[ Obsolete] Coxe.
Rosulate adjective [ New Latin rosulatus , from Latin rosa a rose.] (Botany) Arranged in little roselike clusters; -- said of leaves and bracts.
[ Compar. Rosier
; superl. Rosiest
.] Resembling a rose in color, form, or qualities; blooming; red; blushing; also, adorned with roses.
A smile that glowed Milton.
Celestial rosy -red, love's proper hue.
While blooming youth and gay delight Prior.
Sit thy rosy cheeks confessed.
is sometimes used in the formation of self...xplaining compounde; as, rosy
- colored, rosy
- tinted. Rosy cross
. See the Note under Rosicrucian , noun
Rot intransitive verb
[ imperfect & past participle Rotted
; present participle & verbal noun Rotting
.] [ Middle English rotien
, Anglo-Saxon rotian
; akin to Dutch rotten
, Prov. German rotten
, Old High German rozz...n
, German rösten
to steep flax, Icelandic rotna
to rot, Swedish ruttna
, Danish raadne
, Icelandic rottin
rotten. √117. Confer Ret
.] 1. To undergo a process common to organic substances by which they lose the cohesion of their parts and pass through certain chemical changes, giving off usually in some stages of the process more or less offensive odors; to become decomposed by a natural process; to putrefy; to decay.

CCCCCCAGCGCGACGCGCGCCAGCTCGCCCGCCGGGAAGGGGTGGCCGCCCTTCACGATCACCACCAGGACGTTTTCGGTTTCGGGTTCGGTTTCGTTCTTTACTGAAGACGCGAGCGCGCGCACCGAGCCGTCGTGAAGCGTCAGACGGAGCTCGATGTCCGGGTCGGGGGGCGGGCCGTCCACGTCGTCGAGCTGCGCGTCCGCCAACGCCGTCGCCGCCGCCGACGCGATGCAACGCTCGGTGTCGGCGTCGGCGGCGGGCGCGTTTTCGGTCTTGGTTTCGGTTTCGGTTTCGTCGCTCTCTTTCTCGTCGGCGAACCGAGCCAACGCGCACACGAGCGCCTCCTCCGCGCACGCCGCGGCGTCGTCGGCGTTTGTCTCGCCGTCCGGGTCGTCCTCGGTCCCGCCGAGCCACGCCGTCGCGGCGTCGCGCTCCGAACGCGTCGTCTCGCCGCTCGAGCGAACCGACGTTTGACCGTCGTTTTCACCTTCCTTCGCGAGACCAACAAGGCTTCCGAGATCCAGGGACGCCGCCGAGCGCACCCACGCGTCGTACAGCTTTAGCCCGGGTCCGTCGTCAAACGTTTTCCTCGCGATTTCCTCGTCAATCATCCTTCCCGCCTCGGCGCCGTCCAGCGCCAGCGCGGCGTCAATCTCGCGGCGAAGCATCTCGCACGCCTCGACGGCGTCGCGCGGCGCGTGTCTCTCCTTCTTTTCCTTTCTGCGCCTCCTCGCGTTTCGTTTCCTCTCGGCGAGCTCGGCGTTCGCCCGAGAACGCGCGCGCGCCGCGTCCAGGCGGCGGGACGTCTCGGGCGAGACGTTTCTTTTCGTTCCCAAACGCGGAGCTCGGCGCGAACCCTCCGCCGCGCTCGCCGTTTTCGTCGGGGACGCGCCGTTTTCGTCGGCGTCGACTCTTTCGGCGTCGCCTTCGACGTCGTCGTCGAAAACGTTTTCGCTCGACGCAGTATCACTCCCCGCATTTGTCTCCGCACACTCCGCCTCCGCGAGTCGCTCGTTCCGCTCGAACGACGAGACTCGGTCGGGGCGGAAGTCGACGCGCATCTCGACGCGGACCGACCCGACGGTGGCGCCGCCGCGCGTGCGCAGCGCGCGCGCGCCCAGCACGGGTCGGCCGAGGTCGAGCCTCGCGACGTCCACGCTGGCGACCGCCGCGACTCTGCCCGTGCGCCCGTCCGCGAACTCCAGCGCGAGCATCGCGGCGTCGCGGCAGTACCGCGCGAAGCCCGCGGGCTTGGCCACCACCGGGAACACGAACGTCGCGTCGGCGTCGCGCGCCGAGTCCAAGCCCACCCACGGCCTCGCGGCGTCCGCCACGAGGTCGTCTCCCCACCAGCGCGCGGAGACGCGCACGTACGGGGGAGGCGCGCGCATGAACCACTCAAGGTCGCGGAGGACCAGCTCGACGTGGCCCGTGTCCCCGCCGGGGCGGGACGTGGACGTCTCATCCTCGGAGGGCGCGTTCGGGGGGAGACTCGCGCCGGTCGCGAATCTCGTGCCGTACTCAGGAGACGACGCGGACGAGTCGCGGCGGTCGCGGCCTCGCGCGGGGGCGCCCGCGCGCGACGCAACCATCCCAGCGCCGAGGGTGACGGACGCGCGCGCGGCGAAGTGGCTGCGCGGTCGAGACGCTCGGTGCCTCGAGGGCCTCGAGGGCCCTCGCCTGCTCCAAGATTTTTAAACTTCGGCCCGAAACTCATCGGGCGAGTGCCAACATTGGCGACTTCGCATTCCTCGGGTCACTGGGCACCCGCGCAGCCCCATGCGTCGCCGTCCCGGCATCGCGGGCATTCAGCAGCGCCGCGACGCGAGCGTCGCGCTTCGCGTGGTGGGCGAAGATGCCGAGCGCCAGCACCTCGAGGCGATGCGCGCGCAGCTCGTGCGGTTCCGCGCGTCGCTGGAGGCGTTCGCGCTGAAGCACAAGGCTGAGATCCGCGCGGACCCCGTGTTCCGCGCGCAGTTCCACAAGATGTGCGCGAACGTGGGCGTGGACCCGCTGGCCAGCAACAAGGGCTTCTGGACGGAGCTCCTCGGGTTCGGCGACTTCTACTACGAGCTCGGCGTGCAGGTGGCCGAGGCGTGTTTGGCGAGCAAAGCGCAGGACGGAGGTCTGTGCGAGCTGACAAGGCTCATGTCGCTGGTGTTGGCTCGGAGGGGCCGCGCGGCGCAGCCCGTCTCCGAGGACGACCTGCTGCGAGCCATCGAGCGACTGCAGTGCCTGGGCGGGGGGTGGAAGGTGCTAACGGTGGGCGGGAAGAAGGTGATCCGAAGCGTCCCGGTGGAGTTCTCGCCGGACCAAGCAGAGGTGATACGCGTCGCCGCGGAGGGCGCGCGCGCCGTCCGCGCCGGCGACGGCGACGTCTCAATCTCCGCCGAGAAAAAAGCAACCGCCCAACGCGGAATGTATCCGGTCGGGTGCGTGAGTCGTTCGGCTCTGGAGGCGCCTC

Fixed like a plant on his peculiar spot, Pope. 2. Figuratively: To perish slowly; to decay; to die; to become corrupt.
To draw nutrition, propagate, and rot .
Four of the sufferers were left to rot in irons. Macaulay.
Rot , poor bachelor, in your club. Thackeray. Syn.
-- To putrefy; corrupt; decay; spoil.
Rot transitive verb
1. To make putrid; to cause to be wholly or partially decomposed by natural processes; as, to rot vegetable fiber. 2. To expose, as flax, to a process of maceration, etc., for the purpose of separating the fiber; to ret.
Rot noun 1. Process of rotting; decay; putrefaction. 2. (Botany) A disease or decay in fruits, leaves, or wood, supposed to be caused by minute fungi. See Bitter rot , Black rot , etc., below. 3.